Security and Systems Management Newsletter for the IBM i                 August 27, 2014 - Vol 4, Issue 14
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Adopted Authority and the Mystery of QUSEADPAUT System Value

By Dan Riehl

The topic of Adopted Authority on IBM i has not been very well understood. We know that it is a method to allow a user to perform functions that they are not normally authorized to perform. But, under Adopted Authority, they can do more powerful things than what their normal permissions allow. For most programming techies, we know how to make a program Adopt the Authority of the Owner of a program, but we are unsure how that fits in with the function of the program attribute named USEADPAUT, and the mysterious System Value QUSEADPAUT.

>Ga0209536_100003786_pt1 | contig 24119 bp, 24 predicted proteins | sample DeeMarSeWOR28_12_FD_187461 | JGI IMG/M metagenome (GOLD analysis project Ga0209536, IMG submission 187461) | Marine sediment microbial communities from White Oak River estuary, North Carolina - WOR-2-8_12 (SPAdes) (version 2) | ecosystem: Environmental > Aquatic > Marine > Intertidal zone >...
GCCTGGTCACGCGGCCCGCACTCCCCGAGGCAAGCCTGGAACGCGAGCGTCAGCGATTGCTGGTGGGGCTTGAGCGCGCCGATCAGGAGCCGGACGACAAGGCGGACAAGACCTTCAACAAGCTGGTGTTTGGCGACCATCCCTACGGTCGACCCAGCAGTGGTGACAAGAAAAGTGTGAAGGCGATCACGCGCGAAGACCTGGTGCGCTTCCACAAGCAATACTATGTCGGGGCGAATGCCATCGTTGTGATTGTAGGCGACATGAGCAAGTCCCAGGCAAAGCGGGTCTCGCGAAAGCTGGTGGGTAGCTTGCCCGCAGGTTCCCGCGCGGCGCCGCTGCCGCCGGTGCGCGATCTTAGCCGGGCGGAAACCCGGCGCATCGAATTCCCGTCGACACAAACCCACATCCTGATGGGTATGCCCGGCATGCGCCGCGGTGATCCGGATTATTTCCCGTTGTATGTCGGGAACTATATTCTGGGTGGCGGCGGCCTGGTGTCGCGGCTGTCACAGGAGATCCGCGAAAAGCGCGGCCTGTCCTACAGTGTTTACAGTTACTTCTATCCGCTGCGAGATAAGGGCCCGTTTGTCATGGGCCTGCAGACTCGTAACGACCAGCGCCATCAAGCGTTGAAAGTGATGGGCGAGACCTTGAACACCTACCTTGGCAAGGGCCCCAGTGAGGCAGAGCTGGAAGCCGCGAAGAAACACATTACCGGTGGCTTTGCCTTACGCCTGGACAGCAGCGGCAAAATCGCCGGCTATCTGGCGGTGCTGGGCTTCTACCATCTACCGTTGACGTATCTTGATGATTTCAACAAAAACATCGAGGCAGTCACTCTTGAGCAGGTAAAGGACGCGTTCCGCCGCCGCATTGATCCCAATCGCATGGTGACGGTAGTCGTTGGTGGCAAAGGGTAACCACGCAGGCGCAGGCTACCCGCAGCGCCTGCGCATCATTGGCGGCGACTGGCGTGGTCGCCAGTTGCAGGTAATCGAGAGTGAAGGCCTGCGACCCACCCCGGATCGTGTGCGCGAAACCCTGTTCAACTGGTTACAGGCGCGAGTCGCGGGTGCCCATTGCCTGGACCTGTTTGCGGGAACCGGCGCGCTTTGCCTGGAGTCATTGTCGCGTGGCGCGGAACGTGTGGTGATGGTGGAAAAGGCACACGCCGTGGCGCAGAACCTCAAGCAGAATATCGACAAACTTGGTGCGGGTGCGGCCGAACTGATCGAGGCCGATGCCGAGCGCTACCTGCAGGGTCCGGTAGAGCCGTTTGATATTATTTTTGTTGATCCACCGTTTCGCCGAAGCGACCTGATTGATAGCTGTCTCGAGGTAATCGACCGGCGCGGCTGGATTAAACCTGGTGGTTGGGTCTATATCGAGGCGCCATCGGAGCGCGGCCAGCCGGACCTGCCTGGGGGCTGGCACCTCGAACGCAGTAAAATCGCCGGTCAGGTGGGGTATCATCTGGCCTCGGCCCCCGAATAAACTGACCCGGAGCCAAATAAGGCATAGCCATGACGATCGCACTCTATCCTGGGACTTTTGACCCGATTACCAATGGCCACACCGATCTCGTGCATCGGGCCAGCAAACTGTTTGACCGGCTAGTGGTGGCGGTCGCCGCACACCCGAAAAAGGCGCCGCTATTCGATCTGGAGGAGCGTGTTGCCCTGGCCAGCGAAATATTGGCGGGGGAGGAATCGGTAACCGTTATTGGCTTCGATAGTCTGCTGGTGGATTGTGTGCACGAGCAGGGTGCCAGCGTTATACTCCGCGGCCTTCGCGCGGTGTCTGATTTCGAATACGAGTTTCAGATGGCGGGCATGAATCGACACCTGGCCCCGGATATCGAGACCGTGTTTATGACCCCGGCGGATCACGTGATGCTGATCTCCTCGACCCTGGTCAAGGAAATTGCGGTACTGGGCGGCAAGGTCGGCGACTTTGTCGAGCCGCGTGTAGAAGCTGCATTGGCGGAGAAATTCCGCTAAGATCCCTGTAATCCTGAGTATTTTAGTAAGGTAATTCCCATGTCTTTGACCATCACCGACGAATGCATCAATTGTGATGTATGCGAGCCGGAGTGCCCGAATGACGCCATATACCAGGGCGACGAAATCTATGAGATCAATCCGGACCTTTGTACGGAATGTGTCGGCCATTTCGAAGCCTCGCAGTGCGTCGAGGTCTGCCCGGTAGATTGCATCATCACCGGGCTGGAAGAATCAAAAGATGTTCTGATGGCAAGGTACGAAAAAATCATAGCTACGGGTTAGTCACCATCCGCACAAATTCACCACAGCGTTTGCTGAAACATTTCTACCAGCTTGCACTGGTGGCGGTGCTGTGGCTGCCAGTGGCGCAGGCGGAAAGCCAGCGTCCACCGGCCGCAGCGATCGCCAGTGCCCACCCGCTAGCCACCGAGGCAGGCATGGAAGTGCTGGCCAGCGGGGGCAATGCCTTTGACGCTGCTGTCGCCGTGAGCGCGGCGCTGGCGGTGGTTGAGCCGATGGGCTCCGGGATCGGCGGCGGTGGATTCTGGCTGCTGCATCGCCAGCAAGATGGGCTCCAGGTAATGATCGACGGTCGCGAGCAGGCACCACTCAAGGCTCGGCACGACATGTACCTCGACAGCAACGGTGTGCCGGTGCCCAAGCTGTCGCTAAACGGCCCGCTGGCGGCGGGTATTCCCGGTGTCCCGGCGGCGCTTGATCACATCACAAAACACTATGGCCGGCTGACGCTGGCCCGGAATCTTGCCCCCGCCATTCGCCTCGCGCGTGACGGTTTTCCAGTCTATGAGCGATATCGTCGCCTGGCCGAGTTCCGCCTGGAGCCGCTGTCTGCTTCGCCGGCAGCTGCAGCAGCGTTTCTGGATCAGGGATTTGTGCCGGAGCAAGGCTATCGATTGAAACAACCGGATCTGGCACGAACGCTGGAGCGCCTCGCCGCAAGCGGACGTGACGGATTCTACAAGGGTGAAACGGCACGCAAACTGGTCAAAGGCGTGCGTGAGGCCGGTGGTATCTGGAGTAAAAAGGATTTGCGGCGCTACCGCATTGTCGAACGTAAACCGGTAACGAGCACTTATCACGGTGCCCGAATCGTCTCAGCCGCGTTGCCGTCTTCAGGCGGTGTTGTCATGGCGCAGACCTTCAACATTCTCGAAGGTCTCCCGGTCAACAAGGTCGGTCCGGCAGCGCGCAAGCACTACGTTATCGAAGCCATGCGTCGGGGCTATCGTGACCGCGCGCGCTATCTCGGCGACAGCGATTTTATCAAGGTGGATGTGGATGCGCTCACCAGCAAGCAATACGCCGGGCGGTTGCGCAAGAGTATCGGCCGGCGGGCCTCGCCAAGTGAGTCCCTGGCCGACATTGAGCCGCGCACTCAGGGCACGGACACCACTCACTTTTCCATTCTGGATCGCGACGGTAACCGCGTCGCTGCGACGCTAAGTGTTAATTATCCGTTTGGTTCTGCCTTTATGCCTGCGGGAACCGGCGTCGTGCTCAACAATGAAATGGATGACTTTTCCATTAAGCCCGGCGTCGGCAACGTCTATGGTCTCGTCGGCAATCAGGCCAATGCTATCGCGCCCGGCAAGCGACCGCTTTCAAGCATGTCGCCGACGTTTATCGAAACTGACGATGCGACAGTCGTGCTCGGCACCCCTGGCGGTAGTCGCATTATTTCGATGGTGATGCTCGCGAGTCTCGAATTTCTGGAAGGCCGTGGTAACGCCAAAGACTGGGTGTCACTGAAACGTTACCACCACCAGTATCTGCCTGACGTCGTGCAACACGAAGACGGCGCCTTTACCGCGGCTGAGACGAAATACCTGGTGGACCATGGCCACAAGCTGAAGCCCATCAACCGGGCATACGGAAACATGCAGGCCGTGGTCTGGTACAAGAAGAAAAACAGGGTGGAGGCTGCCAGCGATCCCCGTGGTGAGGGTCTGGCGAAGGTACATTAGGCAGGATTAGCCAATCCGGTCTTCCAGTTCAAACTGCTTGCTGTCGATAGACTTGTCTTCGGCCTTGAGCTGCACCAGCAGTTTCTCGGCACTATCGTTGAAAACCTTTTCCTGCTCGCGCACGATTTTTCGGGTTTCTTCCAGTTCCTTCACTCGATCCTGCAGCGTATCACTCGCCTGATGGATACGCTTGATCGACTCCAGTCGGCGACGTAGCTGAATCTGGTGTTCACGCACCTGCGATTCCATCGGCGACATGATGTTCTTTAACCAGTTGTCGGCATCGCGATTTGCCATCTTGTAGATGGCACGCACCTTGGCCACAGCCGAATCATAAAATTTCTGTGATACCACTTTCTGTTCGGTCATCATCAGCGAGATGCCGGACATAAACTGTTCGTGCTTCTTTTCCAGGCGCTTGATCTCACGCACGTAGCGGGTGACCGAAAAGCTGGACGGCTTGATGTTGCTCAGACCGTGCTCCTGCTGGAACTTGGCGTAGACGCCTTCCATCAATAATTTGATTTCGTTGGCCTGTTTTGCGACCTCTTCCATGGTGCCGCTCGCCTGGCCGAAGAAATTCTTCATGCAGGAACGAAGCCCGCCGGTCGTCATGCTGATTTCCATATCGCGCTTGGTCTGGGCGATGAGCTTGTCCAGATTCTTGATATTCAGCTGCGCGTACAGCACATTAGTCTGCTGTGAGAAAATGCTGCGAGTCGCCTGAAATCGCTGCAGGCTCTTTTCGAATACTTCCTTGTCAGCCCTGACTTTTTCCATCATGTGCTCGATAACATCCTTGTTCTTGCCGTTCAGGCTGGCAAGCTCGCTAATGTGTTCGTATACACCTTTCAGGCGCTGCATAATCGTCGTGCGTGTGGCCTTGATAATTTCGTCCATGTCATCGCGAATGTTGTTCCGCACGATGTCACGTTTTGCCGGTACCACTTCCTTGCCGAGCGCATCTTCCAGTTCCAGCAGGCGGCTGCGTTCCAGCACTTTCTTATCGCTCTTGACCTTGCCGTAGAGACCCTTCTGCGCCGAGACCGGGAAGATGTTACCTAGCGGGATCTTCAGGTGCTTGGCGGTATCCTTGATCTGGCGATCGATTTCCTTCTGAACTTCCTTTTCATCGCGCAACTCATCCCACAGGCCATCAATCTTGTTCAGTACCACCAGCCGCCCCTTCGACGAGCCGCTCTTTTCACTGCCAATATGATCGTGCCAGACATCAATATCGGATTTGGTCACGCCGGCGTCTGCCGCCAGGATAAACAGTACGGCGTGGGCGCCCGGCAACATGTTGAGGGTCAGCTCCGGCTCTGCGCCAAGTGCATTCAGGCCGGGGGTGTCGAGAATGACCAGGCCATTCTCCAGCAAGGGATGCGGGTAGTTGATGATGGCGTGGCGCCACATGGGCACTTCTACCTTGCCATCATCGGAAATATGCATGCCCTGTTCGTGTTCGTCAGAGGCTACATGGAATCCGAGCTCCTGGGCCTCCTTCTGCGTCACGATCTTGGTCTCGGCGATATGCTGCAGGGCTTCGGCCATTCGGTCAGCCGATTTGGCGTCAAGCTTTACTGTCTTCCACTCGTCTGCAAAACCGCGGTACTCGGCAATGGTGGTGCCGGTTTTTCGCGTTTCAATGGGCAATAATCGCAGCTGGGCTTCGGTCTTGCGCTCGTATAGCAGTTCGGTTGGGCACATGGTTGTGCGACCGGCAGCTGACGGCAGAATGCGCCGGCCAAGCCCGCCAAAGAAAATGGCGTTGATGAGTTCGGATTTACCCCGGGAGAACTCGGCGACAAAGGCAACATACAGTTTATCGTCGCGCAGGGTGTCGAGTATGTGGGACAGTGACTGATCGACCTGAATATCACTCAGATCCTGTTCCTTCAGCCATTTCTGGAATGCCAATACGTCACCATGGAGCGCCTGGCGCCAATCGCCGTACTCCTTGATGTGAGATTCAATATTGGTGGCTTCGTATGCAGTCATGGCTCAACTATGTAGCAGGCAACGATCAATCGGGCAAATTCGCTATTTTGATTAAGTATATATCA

Many think that the USEADPAUT attribute of a program determines if the program Adopts Authority, which it surely does not. It is the USRPRF property of a program that determines if the program Adopts the Owners Authority. If USRPRF(*OWNER) is specified, the program will Adopt the Authority of the Program's Owner as shown here.


The program property USEADPAUT cannot be specified at compile time, but can be specified using the CHGPGM command. But, still, What does USEADPAUT actually do, and why is it set the way it is to *YES or *NO?


A short History of USEADPAUT and The QUSEADPAUT System Value

The QUSEADPAUT system value was introduced several years ago to address the concern that there was no way to keep adopted authority from flowing down the call stack to all or a program's subprograms. Whenever a program adopted authority, called subprograms had no way to turn off that adopted authority.